The Standard: Achieving financial well-being & peace of mind

The Standard: Achieving financial well-being & peace of mind

The Standard’s Rachel Henney details the company’s approach to ESG, commitments to simplicity in its procurement processes & strong third-party governance

Founded in Portland, Oregon, in 1906, Standard Insurance Company (The Standard) is a leading provider of financial protection, insurance, retirement, and investment products and services for both employees and individuals. 

Under its holding company name, StanCorp Financial Group Inc., the organisation has four primary subsidiaries: Standard Insurance Company, The Standard Life Insurance Company of New York, Standard Retirement Services, Inc., and StanCorp Mortgage Investors, LLC.

When it comes to The Standard’s core mission, Rachel Henney, Head of Procurement, Supplier Management and Governance, explains her love of its simplicity. “The Standard is a family of companies dedicated to helping our more than eight million customers achieve financial well-being and peace of mind,” she says. 

Since joining the company in 2015, Henney reflects on the incredible growth of the group, “When I arrived, revenues were at US$2.9bn. We ended 2021 at nearly US$4bn,” says Henney.

She adds: “We’ve also deepened our investment in technology. And in doing so, we came to understand that we cannot be experts in everything. So, we partner with strategic, best-in-class vendor partners to deliver value to our businesses and customers.

“But particularly in the last two years, during the COVID-19 pandemic. We’ve really seen great success with our shift to working remotely while continuing to provide the superb customer service that sets us apart from our peers.”

The Standard and its ESG commitment 

In the early stages of its environmental, social, and governance (ESG) related work, The Standard’s approach to ESG has always been driven by its vision “to support a healthier environment for all, to strengthen communities, to align corporate values, and ensure we always take the high road,” says Henney.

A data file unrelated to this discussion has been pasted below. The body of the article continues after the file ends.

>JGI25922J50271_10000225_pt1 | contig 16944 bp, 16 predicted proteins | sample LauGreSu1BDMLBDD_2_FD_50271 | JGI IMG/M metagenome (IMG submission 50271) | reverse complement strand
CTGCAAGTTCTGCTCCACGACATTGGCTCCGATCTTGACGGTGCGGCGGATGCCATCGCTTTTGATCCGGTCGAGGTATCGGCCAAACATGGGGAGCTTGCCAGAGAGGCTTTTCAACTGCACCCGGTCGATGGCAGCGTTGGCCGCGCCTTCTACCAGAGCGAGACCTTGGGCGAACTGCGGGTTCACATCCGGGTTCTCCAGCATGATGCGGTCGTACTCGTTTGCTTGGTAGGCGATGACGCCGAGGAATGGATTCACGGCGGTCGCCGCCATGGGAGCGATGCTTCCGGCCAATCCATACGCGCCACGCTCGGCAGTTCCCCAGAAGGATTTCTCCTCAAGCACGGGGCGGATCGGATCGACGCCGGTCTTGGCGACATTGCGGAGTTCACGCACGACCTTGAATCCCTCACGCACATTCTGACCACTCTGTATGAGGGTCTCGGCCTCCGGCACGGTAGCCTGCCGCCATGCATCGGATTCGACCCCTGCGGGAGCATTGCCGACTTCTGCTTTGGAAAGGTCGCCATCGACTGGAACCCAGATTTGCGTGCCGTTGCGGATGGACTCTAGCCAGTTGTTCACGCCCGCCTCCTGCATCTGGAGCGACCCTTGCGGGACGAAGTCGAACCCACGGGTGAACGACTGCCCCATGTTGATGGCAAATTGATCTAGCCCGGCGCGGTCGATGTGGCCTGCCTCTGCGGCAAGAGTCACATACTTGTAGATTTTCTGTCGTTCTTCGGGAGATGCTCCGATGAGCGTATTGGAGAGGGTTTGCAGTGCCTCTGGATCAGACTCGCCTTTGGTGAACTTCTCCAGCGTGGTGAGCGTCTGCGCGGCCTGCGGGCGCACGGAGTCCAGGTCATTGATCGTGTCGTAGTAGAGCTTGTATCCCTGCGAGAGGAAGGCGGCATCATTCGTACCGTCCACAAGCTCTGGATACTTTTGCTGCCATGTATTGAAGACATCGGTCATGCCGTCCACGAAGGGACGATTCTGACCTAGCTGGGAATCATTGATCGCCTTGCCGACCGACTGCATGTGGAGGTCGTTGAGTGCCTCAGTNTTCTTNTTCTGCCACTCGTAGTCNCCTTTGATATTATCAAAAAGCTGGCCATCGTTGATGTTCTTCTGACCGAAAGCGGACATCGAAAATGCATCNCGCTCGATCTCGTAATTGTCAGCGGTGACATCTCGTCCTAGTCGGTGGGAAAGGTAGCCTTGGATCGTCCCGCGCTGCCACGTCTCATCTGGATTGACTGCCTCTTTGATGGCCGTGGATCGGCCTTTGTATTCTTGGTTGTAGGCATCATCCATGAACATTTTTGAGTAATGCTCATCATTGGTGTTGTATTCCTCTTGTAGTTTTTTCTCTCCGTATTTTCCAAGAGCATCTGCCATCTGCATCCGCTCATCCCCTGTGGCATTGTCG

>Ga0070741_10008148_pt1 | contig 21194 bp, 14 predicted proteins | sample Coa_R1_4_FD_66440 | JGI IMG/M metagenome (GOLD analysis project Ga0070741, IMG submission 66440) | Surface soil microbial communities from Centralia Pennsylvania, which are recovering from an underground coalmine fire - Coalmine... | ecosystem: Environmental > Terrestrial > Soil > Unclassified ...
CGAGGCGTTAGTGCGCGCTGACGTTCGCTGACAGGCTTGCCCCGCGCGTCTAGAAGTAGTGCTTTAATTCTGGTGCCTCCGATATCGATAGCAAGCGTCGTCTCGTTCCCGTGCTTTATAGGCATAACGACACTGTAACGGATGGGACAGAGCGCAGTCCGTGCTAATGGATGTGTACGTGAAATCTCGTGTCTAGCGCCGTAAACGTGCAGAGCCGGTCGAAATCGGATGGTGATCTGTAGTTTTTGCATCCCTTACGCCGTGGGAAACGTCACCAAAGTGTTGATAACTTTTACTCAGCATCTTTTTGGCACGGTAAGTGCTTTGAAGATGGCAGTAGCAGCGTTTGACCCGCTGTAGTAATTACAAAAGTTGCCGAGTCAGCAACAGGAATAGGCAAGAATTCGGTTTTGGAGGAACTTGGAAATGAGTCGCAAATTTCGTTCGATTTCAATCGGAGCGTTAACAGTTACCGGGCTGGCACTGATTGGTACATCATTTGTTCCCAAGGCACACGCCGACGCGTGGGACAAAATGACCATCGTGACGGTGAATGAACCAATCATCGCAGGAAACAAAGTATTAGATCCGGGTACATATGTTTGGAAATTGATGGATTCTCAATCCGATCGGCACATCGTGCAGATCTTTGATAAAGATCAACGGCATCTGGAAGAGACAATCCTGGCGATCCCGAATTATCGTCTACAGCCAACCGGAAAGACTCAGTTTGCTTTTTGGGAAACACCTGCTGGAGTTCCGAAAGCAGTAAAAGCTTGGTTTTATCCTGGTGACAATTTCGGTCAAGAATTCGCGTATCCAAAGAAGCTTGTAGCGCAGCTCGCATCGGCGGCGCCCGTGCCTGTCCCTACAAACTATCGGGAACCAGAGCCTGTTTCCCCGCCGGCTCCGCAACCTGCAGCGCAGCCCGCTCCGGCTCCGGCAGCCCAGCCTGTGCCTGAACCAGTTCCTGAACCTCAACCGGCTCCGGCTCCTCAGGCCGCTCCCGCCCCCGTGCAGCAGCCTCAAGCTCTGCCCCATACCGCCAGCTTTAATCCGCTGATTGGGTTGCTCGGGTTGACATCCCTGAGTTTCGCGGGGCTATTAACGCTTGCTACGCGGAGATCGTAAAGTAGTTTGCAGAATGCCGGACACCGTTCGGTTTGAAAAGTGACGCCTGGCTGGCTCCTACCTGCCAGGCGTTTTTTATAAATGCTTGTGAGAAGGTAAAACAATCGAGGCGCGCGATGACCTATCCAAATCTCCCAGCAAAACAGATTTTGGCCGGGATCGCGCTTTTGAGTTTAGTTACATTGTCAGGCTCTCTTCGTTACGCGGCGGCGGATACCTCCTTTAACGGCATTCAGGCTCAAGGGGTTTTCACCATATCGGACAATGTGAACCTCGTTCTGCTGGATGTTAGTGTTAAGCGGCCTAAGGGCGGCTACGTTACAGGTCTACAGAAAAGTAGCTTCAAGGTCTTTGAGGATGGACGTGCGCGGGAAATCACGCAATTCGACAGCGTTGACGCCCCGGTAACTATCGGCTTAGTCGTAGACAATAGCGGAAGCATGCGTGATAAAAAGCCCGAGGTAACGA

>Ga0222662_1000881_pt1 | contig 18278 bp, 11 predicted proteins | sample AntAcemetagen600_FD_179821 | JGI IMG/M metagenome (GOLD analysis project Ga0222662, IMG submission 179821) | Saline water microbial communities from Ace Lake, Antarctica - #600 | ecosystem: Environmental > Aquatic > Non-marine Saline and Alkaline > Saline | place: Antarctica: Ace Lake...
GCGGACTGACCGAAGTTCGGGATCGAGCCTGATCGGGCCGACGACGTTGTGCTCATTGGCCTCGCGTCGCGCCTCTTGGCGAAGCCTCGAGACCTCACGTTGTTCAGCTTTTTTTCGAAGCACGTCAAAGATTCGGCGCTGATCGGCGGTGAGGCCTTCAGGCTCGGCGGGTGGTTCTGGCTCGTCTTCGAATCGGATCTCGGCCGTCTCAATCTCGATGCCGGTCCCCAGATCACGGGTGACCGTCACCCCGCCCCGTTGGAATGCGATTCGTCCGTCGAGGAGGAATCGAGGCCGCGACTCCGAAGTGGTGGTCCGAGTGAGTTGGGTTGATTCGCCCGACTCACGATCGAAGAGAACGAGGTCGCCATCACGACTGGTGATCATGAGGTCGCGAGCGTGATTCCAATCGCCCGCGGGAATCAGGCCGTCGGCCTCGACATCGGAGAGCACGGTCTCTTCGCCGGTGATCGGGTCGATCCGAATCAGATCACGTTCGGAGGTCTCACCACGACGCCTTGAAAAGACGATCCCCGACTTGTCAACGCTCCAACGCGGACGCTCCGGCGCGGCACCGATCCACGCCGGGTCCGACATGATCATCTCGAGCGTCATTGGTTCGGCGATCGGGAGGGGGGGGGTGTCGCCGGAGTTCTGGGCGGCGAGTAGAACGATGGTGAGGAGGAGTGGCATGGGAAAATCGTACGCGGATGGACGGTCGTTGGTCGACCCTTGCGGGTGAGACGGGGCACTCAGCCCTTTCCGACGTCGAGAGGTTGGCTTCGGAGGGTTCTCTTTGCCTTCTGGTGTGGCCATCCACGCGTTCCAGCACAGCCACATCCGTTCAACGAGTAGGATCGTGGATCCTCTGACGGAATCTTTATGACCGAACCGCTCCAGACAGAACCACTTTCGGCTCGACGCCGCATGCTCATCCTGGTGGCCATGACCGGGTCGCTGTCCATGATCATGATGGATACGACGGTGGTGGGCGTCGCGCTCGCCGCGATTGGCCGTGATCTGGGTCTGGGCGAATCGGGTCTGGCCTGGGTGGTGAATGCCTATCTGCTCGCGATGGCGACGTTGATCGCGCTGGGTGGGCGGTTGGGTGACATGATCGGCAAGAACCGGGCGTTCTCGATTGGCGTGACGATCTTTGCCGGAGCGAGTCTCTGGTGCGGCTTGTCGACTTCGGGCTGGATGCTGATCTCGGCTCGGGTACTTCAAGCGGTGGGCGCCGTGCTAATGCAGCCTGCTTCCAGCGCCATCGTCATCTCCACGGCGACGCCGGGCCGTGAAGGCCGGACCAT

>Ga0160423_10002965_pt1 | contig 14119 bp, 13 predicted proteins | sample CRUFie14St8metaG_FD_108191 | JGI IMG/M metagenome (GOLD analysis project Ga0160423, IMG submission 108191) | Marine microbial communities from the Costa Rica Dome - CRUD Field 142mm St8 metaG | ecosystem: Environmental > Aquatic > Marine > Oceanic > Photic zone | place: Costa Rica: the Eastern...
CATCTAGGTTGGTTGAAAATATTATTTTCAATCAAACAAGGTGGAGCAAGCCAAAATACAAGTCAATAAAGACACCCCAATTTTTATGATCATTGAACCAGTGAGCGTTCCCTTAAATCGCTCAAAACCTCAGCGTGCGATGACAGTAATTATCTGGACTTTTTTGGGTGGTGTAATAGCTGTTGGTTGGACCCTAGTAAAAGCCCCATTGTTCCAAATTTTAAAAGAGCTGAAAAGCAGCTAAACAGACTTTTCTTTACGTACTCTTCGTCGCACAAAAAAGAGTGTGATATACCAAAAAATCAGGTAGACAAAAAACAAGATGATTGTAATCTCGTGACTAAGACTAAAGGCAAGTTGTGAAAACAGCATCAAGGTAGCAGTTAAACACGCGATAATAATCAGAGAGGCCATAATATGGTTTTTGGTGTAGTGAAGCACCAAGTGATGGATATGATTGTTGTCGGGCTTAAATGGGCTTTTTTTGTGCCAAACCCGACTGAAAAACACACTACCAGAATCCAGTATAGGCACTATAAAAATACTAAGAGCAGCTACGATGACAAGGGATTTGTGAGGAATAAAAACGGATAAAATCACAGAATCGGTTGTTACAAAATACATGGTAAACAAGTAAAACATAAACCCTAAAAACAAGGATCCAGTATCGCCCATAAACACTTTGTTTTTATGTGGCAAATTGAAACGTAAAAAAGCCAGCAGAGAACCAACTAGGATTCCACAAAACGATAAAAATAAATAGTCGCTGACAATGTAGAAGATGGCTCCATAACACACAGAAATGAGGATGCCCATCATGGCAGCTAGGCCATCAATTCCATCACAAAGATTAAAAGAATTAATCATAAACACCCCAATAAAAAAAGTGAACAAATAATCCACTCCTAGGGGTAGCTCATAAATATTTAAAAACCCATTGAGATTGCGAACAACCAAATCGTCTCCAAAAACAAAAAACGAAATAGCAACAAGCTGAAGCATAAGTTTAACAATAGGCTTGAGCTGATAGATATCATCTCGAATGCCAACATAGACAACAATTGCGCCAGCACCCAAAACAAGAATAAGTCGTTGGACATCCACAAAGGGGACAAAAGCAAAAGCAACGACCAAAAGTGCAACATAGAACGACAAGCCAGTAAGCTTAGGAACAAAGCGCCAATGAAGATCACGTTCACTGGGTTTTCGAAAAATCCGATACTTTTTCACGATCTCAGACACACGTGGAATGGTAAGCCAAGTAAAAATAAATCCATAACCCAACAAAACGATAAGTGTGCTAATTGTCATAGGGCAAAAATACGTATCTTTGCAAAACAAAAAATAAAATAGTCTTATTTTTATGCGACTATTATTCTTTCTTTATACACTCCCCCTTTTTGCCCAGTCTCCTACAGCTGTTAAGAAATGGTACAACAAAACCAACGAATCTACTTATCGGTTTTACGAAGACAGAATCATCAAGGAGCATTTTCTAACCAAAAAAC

She adds: “ESG is important and it will continue to be a focus for us.”

Yearly, The Standard reports on its ESG activities, sharing details on its plans to ensure the long-term sustainability of the company as well as its measurement and management of its impact.

While Henney can’t share many specifics in regards to its upcoming 2021 report, she can say: “The 2021 report will be focused on how we ensure the long-term sustainability of the company, and measure and manage the impact our company has on our customers, communities and environment. It will also continue to highlight how we create a workplace culture in which each employee is valued and respected.”

When asked how the 2021 report will compare to 2020, she adds: “Deeper storytelling will be a core element of the report. We’re committed to sharing stories — many of which have not been shared publicly — about ESG activities inside our various business units.”

The Standard is committed to multiple United Nations Social Development Goals (SDGs), the adoption of which will help the company to not only track and report on its work, but to tell a more complete and transparent story when it comes to its sustainability. 

The Standard’s dedication to supplier diversity